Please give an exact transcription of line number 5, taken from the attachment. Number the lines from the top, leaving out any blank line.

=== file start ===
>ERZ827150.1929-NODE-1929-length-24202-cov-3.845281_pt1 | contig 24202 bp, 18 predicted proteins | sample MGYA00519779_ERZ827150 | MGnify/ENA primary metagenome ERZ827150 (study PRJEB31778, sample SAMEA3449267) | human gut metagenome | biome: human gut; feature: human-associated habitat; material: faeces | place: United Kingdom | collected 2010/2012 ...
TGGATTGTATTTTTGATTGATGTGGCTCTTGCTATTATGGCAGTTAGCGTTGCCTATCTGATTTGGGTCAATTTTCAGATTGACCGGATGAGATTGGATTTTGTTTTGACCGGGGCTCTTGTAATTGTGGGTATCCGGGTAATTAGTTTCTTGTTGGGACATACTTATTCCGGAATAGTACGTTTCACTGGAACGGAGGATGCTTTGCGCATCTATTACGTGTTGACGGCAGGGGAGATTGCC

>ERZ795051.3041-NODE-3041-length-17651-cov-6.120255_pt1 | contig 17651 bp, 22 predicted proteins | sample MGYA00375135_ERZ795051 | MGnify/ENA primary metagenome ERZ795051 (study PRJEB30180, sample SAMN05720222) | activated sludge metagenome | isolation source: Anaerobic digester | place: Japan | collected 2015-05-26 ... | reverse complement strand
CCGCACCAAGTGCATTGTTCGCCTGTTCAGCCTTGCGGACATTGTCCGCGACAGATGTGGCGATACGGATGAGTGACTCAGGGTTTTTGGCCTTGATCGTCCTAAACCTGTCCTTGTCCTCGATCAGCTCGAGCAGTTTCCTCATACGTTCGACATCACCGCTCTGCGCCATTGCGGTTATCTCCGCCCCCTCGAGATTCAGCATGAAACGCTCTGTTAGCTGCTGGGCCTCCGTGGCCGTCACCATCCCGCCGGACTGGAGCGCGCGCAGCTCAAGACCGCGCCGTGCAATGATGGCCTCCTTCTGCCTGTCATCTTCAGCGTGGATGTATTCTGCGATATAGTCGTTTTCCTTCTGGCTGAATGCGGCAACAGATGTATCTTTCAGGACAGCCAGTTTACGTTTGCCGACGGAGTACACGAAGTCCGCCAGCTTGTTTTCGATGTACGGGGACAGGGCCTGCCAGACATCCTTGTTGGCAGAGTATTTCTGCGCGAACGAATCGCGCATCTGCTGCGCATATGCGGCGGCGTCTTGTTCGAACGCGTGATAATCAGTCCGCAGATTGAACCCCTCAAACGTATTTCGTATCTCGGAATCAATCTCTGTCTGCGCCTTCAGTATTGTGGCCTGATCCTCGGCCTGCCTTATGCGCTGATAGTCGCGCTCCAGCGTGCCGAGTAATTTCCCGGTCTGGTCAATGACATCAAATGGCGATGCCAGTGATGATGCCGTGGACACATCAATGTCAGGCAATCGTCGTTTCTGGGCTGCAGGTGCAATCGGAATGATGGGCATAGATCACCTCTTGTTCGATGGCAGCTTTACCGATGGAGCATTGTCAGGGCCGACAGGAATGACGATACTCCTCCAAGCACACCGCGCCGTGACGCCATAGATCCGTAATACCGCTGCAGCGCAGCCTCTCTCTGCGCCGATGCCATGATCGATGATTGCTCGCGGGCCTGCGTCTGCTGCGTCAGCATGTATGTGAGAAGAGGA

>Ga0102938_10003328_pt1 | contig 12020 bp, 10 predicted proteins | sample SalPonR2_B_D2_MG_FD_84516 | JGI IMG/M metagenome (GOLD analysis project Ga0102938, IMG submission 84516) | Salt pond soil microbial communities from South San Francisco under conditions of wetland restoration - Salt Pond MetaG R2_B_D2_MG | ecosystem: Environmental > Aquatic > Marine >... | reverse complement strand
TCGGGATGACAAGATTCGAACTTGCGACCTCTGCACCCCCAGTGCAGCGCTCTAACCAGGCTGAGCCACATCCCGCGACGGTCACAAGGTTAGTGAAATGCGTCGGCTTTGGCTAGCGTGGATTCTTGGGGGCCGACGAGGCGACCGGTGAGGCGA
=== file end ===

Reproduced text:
>Ga0102938_10003328_pt1 | contig 12020 bp, 10 predicted proteins | sample SalPonR2_B_D2_MG_FD_84516 | JGI IMG/M metagenome (GOLD analysis project Ga0102938, IMG submission 84516) | Salt pond soil microbial communities from South San Francisco under conditions of wetland restoration - Salt Pond MetaG R2_B_D2_MG | ecosystem: Environmental > Aquatic > Marine >... | reverse complement strand